Artistic directors are the mediators that foster discourse around society and democracy. A.D.s need to understand and believe that this community-based art is good art with a solid aesthetic (and it’s where the money is and will be flowing). Artistic directors need to have a moral imagination.

ROI, return-on-investment—it’s been hard for me to acknowledge that the making of plays is the most inefficient manner of effecting change. The number of dollars spent to reach the numbers of people we reach in hopes of changing attitude, behavior, and policy—it’s bad math. Let’s do better.

The more earned income-reliant we become, the more risk-averse we become. Artistic directors: Reverse that. Please.

Know that adaptability is the new sustainability. Purpose and principles supersede survival.

Also:

  • Know your place and your organization’s role on the privilege-inequity-responsibility continuum.
  • Transform EDI from an aspiration to the understood foundation of your institutional culture.
  • Make Jubilee obsolete before it happens because that’s the work you do.
  • Allow the Kilroys to stop because of the choices you make.
  • Allow there to be fewer theatres because you’ve led your board in sunset conversations, not because of impending diminished resources but because of mission realization.

Embrace that theatres and plays sometimes get in the way of theatre—the performance/audience relationship is morphing.

Desegregate canon-based theatre, devisers, and improv.

With all of these job openings being discussed perpetually, and as you traverse the opportunities, eschew the notion that the trajectory should be to bigger. Size doesn’t matter. Don’t think small, mid-sized, or large based on budget or number of seats or any indicator; think in terms of “right-sized”: Those who do what they want to do at the caliber they want to do it with the resources they have. Be right-sized.

It is the artistic director’s job not to ask audiences what they want to see and pander to that, but rather to lead audiences to see that which they don’t yet know they want to see. Ask questions. Lots of them. Provide vision. Lead!

Above all, lead organizations that welcome introspection, self-criticism, and dissent.

Jack Reuler, artistic director, Mixed Blood Theatre

Liberate the Classics, and Ourselves

Mica Cole.

Our democracy is being hijacked. People are being killed. Water is being poisoned. Schools are being shot up. Families are being seperated. Prisons are being filled with people whose only crime is existing. Ice caps are melting. Storms are storming. Entire species are becoming extinct. Mosques are being burned. Bombs are being dropped and children are catching them. Drug addiction is at an all-time high—for white people. Bathrooms are hostile territories. Identities are being weaponized. Equity, Diversity, and Inclusion work is being colonized. This is the backdrop against which we plan and produce our seasons.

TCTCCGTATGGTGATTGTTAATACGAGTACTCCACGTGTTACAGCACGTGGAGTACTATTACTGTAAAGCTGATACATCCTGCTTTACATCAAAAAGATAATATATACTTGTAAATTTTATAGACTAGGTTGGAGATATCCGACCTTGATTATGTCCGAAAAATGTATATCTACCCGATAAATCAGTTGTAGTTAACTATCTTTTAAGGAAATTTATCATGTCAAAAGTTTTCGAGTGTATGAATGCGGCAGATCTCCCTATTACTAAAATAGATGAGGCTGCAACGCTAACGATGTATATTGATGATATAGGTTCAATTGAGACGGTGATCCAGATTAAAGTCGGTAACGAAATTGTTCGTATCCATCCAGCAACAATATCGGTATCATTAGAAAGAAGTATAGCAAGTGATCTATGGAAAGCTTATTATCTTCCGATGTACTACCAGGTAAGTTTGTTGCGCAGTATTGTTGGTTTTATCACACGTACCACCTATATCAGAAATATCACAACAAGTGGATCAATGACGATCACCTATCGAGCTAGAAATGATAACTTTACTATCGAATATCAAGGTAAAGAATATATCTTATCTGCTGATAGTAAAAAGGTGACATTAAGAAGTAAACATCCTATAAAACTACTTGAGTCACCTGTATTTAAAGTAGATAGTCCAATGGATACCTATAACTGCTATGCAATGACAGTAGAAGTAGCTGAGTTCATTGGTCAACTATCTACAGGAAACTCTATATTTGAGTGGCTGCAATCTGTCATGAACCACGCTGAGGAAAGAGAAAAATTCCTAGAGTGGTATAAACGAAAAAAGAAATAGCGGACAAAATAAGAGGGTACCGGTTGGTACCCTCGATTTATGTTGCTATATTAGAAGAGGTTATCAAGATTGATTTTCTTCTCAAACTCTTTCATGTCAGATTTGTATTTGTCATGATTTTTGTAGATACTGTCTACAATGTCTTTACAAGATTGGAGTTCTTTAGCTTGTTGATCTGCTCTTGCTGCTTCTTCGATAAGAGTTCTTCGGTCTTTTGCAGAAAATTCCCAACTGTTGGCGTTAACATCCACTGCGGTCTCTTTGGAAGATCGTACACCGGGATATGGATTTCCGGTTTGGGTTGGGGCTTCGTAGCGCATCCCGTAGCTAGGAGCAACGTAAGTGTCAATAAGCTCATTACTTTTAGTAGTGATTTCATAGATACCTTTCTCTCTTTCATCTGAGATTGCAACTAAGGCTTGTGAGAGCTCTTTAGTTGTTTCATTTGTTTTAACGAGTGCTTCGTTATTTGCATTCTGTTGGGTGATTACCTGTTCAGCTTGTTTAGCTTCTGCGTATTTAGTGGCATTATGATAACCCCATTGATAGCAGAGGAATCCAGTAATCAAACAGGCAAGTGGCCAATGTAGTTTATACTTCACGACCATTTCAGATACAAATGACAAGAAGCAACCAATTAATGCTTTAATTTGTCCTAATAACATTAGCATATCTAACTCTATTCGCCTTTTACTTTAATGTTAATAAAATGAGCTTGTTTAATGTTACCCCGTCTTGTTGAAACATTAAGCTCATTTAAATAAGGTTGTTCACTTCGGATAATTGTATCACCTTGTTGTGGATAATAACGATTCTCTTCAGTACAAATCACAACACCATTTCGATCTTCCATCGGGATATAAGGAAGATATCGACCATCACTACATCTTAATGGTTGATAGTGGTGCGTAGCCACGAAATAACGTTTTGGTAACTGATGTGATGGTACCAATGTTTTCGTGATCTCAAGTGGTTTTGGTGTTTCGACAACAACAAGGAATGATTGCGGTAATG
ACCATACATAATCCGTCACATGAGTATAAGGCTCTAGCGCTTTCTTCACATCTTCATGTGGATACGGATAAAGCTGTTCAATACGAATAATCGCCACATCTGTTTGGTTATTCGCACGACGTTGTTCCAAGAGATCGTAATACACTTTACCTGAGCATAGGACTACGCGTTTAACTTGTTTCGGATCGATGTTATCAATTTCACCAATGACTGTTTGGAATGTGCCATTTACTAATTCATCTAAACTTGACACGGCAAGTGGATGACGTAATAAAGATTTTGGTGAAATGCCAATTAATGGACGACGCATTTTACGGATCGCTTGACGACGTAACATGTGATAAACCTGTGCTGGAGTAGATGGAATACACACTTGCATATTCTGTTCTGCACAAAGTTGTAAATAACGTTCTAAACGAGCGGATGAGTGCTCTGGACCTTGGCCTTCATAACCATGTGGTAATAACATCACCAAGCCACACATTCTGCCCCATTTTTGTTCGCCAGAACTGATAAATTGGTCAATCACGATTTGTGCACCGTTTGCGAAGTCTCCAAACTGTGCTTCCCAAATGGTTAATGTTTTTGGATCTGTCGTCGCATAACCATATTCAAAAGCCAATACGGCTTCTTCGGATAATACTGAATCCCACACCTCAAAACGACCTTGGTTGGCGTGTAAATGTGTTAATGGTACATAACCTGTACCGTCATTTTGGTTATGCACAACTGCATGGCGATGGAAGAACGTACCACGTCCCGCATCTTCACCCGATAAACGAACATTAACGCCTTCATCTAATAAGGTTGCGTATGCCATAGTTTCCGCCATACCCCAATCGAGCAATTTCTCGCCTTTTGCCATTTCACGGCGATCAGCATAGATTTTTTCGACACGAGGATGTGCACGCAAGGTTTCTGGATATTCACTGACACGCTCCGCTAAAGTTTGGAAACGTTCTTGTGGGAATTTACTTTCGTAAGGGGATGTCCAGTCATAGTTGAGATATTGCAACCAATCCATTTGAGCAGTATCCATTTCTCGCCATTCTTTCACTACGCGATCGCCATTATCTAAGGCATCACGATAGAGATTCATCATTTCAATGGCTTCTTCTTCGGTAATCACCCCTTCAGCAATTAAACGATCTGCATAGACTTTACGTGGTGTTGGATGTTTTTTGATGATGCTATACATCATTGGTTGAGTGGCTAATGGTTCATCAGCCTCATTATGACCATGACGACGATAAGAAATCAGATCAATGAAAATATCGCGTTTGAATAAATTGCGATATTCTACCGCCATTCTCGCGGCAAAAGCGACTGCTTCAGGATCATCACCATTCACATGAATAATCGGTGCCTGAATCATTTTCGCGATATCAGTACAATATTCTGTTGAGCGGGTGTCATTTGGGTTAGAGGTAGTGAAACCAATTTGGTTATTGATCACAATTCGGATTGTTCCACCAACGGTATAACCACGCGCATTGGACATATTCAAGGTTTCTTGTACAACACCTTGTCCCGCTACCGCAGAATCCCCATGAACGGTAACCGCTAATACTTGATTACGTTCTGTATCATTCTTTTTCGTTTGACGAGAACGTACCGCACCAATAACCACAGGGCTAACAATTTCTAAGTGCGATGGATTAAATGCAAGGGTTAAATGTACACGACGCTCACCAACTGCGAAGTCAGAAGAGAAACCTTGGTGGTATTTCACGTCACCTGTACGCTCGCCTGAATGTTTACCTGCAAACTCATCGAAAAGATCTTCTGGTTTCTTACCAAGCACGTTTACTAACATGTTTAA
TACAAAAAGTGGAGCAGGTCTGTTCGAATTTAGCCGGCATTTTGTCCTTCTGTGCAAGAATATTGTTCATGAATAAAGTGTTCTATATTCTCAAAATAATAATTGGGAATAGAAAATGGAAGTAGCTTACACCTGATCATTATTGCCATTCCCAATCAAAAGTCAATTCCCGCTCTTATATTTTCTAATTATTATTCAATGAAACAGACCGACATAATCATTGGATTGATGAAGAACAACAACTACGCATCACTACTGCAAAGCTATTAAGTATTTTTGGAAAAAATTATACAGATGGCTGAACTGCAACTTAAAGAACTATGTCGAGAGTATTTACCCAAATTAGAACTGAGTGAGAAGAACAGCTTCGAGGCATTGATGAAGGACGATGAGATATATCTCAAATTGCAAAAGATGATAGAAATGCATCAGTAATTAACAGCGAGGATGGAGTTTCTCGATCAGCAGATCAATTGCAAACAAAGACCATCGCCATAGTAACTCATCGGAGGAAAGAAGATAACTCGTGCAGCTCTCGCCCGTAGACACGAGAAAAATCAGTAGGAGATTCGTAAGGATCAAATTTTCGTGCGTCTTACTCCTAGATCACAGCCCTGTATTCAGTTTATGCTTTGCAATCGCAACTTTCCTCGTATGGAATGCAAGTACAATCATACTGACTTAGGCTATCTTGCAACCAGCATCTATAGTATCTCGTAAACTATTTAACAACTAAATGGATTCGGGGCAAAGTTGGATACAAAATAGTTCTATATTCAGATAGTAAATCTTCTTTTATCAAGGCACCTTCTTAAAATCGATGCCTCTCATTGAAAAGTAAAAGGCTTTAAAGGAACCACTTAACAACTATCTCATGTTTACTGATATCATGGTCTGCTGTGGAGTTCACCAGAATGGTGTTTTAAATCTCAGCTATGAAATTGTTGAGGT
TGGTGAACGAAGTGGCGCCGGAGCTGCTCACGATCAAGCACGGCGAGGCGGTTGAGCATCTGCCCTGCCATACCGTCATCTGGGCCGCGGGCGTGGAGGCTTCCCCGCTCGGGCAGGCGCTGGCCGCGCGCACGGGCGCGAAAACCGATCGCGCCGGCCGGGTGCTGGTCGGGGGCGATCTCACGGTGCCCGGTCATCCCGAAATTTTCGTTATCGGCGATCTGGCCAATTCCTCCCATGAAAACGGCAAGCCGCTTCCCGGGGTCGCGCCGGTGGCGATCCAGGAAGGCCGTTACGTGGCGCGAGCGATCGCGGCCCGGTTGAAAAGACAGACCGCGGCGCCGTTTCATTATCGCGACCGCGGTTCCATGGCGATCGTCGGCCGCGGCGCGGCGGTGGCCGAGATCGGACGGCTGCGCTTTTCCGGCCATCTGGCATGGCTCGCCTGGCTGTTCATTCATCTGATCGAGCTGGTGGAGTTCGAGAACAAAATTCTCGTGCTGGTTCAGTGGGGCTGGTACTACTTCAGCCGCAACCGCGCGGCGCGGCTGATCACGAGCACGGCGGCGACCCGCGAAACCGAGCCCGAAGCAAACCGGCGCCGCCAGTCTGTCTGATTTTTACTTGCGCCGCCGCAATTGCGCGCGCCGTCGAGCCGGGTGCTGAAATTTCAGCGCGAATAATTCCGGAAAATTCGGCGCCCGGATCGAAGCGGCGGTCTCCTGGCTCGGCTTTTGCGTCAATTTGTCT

Against this backdrop: We strive to produce classic plays in ways that do not reify oppressive norms. This is not always possible—fucked-up shit was happening back in the day—but we value practitioners who have the curiosity, creativity, and analysis to work toward that end with humility and rigor. We are mindful that reverence for and adherence to classical norms can undermine our efforts to
dismantle white supremacy. We can hold the truth of both the greatness of classical plays and the ways in which they were used as tools of colonization, erasure, and cultural genocide.

We analyze historical and current manifestations of oppression in order to make artistic choices that affirm the liberation and humanity of those who have been dehumanized. We hold that plays that interrogate, indict, impose upon, and incite outrage from those in power are necessary tools in dismantling systemic oppression.

We prioritize the comfort and safety of those seeking liberation— in our audience, in our company, and on our stages. We know that terms like “traditional, classic, universal, and transcendent” are codes of white supremacy that centralize whiteness, European-ness, heterosexuality, maleness, cisgendered-ness, able-bodiedness, Judeo-Christianity, documented citizenry, and the English
language. We work to recalibrate our artistic sensibilities in order to ensure that these identities are not the barometer by which we define our aesthetic values.

“Culturally specific” is a phrase we use when also describing white-authored plays. We are clear that whiteness is a culture.

We are careful not to enter our education and community work with a missionary complex. That is, we don’t decide that our Shakespeare productions are what’s best for communities who are otherwise not even thought of when we plan our seasons. We let them decide what is needed for their liberation.

We unequivocally believe in people’s right to tell their own stories. Full fucking stop. We have a responsibility to illuminate the human condition onstage and improve the human condition offstage. We cannot do one without doing the other.
Black lives matter.

We advocate for stories that are intersectional. We know that putting stories in binary boxes only serves to strengthen oppression. We believe in self-identification and self-determination. We check our tendency to define others. We recognize that oppression is not bi-directional. We cannot entertain the notion that calling out oppression is an act of oppression. We literally. Just. Can’t. With y’all.

We do not have to be reminded that regional theatres were formed at a time when people of color were being lynched, could not vote, endured segregation and police brutality, had their stories erased or revised by a racist educational system, and sat in the back of our theatres, if at all. A time when simply existing was an act of bravery. We own that our theatre was founded and funded by white supremacy and we know that whiteness will not dismantle its own fortress.

Mica Cole, repertory producer, Oregon Shakespeare Festival